This is another study that seems to refute the Food and Drug Administration position.

    Seftel AD. Re: American Association of Clinical Endocrinologists and American College of Endocrinology Position Statement on the Association of Testosterone and Cardiovascular Risk. J Urol 2016;195(2):442. Re: American Association of Clinical Endocrinologists and American College of Endocrinology Position Statement on the Association of Testosterone and Cardiovascular Risk
     
  10. Michael Scally MD

    Michael Scally MD Doctor of Medicine

    Lowenstein L, Shechter A, Porst H, Tripodi F, Reisman Y. Physicians' attitudes towards androgen replacement therapy for male and female sexual dysfunction. Int J Impot Res. http://www.nature.com/ijir/journal/vaop/ncurrent/full/ijir20162a.html

    Androgen deficiency syndrome is a commonly diagnosed condition. The aim of this study was to investigate common clinical practices of specialists in the field of sexual medicine regarding androgen replacement treatment for men and women.

    Attendees of the 16th Annual Congress of the European Society of Sexual Medicine held in January 2014 in Istanbul, Turkey, were asked to participate in a survey during the congress days. A 24-item self-report, closed-question questionnaire was distributed.

    Three sections were accessed:
    sociodemographic data,
    professional background and
    personal practice patterns regarding androgen substitution in men and women.

    A total of 133 physicians (mean age 47 years; range 25-79) completed the survey.

    Responses were inconsistent regarding the lab tests used for primary evaluation of male androgen deficiency. The majority of participants (62%) recommended testosterone replacement therapy for symptomatic men with testosterone levels <8 nmol l-1 (231 ng dl-1). Similarly, most physicians (88%) recognized a correlation between libido and testosterone levels in women. Only 42% and 53% reported they would prescribe testosterone to women with low libido, premenopausal and postmenopausal, respectively.

    This survey showed discrepancies among physicians regarding testosterone replacement therapy for men and women.


     
  11. Michael Scally MD

    Michael Scally MD Doctor of Medicine

    Zhao JV, Lam TH, Jiang C, et al. A Mendelian randomization study of testosterone and cognition in men. Sci Rep 2016;6:21306. A Mendelian randomization study of testosterone and cognition in men : Scientific Reports

    Testosterone replacement for older men is increasingly common, with some observations suggesting a protective effect on cognitive function. We examined the association of endogenous testosterone with cognitive function among older men in a Mendelian randomization study using a separate-sample instrumental variable (SSIV) analysis estimator to minimize confounding and reverse causality.

    A genetic score predicting testosterone was developed in 289 young Chinese men from Hong Kong, based on selected testosterone-related single nucleotide polymorphisms (rs10046, rs1008805 and rs1256031). The association of genetically predicted testosterone with delayed 10-word recall score and Mini-Mental State Examination (MMSE) score was assessed at baseline and follow-up using generalized estimating equation among 4,212 older Chinese men from the Guangzhou Biobank Cohort Study.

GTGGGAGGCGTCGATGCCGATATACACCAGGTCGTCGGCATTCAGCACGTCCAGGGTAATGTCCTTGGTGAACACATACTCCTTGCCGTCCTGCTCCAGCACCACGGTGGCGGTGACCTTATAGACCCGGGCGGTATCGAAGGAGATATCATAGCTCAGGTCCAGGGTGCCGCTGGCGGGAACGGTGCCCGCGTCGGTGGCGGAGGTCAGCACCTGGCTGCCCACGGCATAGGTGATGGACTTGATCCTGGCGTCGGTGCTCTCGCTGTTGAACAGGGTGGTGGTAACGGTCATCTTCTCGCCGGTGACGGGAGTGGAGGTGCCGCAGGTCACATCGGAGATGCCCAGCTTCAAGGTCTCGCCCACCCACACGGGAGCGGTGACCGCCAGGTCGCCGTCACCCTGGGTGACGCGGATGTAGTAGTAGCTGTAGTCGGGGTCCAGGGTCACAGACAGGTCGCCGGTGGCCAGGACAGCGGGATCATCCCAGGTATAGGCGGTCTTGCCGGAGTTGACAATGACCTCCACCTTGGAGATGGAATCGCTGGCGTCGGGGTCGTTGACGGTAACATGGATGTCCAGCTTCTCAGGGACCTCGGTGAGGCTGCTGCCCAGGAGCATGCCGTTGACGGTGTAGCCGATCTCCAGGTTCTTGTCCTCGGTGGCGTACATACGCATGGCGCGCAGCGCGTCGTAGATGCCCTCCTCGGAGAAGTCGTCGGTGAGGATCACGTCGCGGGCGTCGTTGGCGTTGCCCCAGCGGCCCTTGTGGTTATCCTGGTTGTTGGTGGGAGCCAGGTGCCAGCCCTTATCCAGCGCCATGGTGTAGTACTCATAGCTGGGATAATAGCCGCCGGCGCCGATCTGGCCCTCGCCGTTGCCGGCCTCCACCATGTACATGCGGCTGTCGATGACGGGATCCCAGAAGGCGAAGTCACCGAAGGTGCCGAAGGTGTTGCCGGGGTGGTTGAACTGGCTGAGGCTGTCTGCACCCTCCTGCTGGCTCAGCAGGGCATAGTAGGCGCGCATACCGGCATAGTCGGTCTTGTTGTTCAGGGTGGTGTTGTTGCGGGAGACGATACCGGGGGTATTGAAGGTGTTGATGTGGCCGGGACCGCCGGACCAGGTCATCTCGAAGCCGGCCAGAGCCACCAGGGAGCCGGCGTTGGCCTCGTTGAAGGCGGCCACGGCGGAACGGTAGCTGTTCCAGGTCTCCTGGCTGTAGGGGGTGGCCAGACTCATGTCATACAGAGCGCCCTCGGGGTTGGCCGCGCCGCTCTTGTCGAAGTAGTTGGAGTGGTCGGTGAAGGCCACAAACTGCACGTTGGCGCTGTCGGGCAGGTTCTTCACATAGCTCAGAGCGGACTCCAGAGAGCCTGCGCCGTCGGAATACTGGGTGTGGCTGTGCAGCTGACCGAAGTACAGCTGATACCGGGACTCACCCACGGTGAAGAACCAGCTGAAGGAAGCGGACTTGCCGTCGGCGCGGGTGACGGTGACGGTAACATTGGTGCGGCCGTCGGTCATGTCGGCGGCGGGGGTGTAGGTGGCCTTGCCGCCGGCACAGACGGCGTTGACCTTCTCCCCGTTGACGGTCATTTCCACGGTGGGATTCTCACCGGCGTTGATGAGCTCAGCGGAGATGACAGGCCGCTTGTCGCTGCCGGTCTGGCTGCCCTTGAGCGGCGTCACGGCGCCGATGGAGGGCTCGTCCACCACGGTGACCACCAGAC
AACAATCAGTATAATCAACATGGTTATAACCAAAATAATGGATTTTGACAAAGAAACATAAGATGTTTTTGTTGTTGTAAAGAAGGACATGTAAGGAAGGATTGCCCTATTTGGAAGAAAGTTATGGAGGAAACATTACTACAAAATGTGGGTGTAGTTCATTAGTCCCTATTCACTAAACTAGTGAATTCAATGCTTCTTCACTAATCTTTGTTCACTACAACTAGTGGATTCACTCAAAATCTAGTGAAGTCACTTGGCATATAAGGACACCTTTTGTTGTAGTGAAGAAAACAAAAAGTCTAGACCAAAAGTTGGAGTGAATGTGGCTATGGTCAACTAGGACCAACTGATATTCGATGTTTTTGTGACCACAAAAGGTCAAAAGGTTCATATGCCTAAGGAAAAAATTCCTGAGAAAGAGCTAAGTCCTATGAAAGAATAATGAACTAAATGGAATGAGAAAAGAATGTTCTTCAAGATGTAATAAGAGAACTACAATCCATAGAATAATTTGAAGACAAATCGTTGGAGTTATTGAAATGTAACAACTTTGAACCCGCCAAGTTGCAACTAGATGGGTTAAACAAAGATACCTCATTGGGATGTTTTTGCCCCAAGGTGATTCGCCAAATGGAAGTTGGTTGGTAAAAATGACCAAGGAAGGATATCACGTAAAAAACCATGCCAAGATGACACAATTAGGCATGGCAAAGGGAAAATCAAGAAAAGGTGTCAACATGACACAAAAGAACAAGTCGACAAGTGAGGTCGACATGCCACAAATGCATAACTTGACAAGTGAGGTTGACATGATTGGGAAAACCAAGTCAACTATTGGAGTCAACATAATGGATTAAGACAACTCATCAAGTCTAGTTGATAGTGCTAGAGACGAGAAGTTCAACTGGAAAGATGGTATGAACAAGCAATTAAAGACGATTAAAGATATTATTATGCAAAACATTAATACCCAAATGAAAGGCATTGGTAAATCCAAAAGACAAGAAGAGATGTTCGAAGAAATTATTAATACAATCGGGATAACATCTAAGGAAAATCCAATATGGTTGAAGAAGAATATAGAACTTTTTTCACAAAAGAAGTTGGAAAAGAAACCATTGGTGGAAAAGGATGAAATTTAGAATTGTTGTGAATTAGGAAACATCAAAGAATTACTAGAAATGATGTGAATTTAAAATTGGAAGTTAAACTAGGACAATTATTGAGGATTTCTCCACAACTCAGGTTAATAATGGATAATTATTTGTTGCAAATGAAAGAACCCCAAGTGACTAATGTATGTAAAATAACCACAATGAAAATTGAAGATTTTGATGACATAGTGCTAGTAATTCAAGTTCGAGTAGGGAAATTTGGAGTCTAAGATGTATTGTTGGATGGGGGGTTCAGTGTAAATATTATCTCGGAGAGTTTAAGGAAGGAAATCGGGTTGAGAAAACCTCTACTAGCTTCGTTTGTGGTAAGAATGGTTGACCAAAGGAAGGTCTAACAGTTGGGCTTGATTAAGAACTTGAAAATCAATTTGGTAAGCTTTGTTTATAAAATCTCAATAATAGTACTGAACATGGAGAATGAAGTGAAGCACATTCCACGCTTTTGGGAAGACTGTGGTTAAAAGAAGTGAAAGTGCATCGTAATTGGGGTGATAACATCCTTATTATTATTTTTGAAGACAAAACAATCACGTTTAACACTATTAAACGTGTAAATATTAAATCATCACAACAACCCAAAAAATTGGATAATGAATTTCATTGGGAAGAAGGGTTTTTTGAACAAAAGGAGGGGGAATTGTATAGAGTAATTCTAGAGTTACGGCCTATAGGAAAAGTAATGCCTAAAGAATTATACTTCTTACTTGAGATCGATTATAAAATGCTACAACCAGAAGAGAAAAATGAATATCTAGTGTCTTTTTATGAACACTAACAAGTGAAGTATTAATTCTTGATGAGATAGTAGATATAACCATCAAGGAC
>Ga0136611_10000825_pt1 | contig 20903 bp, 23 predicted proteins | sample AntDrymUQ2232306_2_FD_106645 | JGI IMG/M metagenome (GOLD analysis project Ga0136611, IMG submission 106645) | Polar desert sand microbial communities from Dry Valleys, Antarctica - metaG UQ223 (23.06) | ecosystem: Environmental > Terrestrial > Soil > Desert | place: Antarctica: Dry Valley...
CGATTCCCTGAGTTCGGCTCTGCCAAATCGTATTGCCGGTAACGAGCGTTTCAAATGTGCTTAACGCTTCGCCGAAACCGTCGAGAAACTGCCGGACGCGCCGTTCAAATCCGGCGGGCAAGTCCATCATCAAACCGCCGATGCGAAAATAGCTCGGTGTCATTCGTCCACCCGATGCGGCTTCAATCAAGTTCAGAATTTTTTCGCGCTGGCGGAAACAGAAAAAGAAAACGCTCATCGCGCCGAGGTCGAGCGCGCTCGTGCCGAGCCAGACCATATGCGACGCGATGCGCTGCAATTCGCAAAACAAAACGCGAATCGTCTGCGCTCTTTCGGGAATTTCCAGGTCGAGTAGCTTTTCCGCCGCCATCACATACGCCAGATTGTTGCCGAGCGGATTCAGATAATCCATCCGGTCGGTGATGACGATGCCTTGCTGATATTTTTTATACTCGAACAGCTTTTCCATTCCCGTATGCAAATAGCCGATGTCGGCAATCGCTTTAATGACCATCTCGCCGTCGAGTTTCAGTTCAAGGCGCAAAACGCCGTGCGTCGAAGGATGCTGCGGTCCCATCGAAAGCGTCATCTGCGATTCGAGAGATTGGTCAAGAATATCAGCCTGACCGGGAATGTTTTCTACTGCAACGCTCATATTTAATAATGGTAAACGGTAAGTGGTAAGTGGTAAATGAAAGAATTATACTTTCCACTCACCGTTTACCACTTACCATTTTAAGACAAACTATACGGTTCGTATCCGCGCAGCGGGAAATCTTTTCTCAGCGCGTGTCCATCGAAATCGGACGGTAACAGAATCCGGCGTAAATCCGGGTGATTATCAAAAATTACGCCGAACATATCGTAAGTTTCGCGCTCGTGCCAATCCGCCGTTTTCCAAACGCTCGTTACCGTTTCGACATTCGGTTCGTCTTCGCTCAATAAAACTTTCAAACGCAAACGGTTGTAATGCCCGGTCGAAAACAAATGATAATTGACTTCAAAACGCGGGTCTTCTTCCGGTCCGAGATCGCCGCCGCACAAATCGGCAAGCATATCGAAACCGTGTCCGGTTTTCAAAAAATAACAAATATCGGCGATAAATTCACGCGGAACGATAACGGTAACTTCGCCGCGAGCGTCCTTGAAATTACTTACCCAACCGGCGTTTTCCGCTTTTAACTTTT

Predicted testosterone was not associated with delayed 10-word recall score (-0.02 per nmol/L testosterone, 95% confidence interval (CI) -0.06-0.02) or MMSE score (0.06, 95% CI -0.002-0.12). These estimates were similar after additional adjustment for age, education, smoking, use of alcohol, body mass index and the Framingham score.

    Our findings do not corroborate observed protective effects of testosterone on cognitive function among older men.


     
  12. Michael Scally MD

    Michael Scally MD Doctor of Medicine

    Is late-onset hypogonadotropic hypogonadism a specific age-dependent disease, or merely an epiphenomenon caused by accumulating disease-burden?

    AIM: To summarize the available evidence supporting the link between late onset hypogonadism (LOH) and associated common clinical illnesses, focusing on metabolic diseases. The possible benefits or risks related to testosterone replacement therapy (TRT) in these conditions will also be analyzed.

    METHODS: An extensive Medline search was performed.

    RESULTS: LOH is closely associated with a worse metabolic profile and a higher cardiovascular risk. The relationship between hypogonadism obesity and insulin resistance is complex and bidirectional. Emerging evidence suggests a positive role of TRT in improving body composition and metabolic outcomes in subjects with LOH.

    CONCLUSION: Despite the aforementioned data, it is not completely known whether reduced testosterone levels in elderly males might play a direct pathogenetic role in these conditions or whether low T and associated morbidities are concomitant conditions, both associated with the aging process. Further and longer studies are advisable to confirm the preliminary results.